Asking questions, rejecting censorship and upholding ethics
HART was set up when a group of medics, academics and other professionals came together over shared concerns about COVID-19 policy. After the shock of March 2020, when so much was done in a rush of panic, a worrying trend began to emerge — a total lack of scientific discussion on mainstream media. With democratic debate in short supply, HART sought to provide access to trustworthy information on the developing crisis.
Proper scientific debate is about asking complex questions, having difficult conversations and backing up arguments with data and evidence. Good science relies on robust debate. And yet questioning the government narrative has meant censorship, risking jobs and putting reputations on the line. Lord Sumption has described how critics had been “subjected to an extraordinarily unpleasant campaign of personal abuse”.
HART believes in freedom of speech and encourages its members, as well as non-members who it also regularly invites into its conversations, to question everything. Both members and non-members have a wide range of private opinions and we enjoy healthy debate where no topic is off the table — but we take great care in our public communications to only present information and views that can be backed up by compelling evidence.
A topic that we regularly return to is the important wisdom of the Hippocratic Oath which states “First Do No Harm”. All interventions carry some risk of harm, so we have a duty to act with caution and proportionality. Lockdowns, for example, have been used now, on and off, for 16 months — and HART is concerned that we are yet to see the published evidence that they work, or in fact any sort of systematic attempts to evaluate their broader consequences for population health.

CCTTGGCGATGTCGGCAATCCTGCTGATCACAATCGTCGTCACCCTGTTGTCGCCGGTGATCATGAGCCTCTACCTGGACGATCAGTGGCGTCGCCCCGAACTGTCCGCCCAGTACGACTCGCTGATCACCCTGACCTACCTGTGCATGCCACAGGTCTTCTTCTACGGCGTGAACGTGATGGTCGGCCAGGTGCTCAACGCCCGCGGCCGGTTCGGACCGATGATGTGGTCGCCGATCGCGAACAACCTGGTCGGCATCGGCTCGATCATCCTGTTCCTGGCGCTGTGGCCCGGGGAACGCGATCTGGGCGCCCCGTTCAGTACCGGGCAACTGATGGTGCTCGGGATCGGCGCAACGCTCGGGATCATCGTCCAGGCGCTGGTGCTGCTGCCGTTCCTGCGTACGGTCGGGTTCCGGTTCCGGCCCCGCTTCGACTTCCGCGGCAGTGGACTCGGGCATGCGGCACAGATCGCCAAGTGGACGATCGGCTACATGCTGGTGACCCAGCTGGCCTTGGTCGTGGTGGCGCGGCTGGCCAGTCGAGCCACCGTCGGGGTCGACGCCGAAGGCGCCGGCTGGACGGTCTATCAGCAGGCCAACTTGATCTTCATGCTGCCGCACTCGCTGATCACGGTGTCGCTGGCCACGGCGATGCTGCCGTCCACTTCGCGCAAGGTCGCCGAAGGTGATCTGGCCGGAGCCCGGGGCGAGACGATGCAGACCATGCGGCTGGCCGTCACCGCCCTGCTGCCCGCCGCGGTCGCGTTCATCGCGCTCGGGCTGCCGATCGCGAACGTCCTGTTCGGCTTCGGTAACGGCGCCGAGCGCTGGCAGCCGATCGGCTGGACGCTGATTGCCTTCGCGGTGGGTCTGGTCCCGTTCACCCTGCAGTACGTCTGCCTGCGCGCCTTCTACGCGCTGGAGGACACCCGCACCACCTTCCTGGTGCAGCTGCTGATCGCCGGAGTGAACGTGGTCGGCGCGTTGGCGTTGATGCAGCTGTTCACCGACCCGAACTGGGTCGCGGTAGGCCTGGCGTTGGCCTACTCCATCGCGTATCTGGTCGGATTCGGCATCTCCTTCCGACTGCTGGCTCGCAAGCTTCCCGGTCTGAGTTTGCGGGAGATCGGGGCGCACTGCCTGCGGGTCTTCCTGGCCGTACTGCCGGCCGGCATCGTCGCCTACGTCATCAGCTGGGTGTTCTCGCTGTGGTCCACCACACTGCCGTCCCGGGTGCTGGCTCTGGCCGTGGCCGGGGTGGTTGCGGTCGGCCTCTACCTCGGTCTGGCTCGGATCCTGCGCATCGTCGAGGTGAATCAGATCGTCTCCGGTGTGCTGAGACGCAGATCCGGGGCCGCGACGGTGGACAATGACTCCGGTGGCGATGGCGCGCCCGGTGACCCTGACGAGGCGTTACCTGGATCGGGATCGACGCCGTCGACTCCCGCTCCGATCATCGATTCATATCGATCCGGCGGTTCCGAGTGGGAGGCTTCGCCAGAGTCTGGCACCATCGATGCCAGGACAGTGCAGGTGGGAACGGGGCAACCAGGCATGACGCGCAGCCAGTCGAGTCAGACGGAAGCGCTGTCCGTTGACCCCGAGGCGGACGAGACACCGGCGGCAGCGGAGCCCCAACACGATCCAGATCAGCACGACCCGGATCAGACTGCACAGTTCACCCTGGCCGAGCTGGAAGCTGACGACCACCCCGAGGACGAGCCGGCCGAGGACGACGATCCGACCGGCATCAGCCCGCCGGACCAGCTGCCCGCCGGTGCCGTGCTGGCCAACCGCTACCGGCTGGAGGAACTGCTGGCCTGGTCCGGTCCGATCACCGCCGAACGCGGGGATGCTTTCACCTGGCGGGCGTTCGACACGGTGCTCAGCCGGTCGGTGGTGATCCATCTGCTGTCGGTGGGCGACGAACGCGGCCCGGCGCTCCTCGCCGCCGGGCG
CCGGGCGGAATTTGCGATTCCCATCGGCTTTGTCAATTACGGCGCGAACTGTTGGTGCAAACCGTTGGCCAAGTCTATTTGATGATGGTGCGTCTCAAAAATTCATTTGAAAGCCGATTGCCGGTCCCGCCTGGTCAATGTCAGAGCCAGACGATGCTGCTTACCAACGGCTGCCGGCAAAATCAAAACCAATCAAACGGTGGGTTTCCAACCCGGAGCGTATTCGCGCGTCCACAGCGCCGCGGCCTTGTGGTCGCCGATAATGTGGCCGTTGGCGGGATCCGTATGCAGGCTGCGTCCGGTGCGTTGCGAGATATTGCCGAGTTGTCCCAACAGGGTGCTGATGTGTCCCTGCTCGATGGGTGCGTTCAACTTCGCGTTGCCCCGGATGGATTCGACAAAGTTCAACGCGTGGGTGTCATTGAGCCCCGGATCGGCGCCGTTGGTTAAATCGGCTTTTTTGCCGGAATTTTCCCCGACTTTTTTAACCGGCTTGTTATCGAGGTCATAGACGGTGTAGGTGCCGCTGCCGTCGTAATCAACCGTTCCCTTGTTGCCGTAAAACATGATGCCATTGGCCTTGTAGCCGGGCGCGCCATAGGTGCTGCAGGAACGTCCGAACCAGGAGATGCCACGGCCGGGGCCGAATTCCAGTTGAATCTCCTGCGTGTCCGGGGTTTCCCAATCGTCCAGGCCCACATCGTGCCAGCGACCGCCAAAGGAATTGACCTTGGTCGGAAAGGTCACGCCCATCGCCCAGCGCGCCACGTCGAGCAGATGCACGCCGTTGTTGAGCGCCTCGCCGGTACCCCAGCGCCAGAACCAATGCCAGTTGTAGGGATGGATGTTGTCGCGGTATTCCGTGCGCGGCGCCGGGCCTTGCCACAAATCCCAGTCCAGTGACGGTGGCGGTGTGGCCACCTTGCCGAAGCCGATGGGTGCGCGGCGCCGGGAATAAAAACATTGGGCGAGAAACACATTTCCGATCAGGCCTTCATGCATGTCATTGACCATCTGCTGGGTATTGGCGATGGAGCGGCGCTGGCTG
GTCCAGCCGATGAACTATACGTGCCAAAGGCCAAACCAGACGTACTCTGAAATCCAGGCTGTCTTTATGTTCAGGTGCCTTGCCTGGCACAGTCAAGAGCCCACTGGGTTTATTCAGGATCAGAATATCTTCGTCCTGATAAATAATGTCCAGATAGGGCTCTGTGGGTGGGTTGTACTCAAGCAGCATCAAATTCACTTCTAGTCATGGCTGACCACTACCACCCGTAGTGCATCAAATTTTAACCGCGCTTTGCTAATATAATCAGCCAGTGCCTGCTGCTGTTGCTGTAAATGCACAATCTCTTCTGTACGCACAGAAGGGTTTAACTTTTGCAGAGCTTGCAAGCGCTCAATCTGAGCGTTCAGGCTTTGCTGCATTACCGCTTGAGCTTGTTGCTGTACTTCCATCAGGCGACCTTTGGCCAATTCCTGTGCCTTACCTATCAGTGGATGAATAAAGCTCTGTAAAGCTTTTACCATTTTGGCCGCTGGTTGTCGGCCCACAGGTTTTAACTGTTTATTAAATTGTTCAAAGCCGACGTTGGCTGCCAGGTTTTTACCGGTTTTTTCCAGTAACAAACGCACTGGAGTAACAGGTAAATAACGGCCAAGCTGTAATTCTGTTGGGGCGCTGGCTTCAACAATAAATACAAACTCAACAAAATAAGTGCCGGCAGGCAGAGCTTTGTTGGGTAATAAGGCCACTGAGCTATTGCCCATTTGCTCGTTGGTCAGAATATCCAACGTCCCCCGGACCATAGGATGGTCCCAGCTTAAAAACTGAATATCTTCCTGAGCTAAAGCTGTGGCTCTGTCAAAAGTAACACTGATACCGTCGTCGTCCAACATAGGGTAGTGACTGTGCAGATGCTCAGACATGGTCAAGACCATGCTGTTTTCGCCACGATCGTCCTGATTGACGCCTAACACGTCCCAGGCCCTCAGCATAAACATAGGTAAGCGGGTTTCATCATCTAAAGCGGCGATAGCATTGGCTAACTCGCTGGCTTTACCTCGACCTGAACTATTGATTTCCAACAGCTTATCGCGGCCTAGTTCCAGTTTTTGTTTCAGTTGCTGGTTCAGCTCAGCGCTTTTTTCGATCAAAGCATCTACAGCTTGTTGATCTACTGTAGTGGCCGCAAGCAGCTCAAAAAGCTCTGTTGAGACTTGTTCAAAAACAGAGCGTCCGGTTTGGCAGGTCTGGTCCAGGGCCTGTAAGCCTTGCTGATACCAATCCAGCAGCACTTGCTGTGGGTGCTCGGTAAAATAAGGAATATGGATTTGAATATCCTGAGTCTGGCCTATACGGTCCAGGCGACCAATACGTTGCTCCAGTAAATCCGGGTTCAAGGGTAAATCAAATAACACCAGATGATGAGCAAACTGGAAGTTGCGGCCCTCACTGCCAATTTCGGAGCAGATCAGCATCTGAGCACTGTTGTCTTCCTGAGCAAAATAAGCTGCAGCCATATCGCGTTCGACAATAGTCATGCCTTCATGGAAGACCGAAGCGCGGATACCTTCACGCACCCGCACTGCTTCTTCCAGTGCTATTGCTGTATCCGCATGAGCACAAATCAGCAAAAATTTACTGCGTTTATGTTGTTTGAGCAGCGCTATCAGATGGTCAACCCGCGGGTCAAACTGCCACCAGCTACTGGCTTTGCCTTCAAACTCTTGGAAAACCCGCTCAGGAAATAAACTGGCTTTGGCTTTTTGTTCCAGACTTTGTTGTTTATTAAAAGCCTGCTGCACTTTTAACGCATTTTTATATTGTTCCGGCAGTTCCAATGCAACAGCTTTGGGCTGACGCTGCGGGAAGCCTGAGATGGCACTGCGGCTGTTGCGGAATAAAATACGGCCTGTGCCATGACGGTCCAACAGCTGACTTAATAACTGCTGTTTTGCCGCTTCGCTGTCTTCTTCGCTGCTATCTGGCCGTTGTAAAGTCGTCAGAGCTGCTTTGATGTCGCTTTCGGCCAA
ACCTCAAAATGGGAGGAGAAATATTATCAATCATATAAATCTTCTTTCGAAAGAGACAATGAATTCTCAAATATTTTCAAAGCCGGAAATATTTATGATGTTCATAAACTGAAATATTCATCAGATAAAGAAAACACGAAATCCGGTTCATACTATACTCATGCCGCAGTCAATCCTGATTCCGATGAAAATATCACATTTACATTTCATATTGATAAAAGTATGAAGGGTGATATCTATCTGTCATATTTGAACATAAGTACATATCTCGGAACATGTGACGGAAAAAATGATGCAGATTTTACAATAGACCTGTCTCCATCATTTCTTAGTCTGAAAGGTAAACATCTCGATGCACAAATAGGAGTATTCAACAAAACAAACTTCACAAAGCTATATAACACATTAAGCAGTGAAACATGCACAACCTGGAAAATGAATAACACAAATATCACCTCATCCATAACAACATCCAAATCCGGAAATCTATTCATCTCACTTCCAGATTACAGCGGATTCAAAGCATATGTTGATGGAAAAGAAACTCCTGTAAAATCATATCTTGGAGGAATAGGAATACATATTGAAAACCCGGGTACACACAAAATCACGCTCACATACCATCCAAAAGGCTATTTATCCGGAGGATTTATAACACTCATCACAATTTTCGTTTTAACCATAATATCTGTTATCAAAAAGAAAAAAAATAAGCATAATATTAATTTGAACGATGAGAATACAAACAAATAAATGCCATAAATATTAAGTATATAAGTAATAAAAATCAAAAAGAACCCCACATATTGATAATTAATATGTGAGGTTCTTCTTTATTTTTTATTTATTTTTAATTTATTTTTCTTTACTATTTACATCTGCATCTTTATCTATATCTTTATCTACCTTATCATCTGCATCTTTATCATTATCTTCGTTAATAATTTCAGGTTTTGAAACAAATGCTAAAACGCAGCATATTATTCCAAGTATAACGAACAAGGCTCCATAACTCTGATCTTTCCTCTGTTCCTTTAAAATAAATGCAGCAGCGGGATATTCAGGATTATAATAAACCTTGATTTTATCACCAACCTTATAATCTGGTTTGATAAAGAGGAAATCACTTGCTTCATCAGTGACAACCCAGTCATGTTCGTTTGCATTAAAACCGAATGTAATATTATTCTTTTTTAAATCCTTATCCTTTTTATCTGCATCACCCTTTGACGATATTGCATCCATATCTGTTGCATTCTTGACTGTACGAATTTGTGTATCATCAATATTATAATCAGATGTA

HART is also passionate about upholding the established principles of proper, informed consent. Before the coronavirus pandemic, it was understood that to ensure ethical integrity, individuals should always be encouraged, consciously and rationally, to weigh up the pros and cons to themselves of accepting a medical treatment. And yet highly coercive measures have been employed to compel people into having an experimental COVID-19 vaccine with no long-term safety data. People have been threatened with loss of liberty, loss of income, social exclusion and the continued suspension of their fundamental human rights. How is this acceptable in a liberal democracy?
We make no apologies for asking questions, rejecting censorship and upholding long-established ethics. Our self-funded group of highly-qualified professionals will keep on volunteering our time, for as long as is needed, to get some much needed balance and perspective back on the agenda.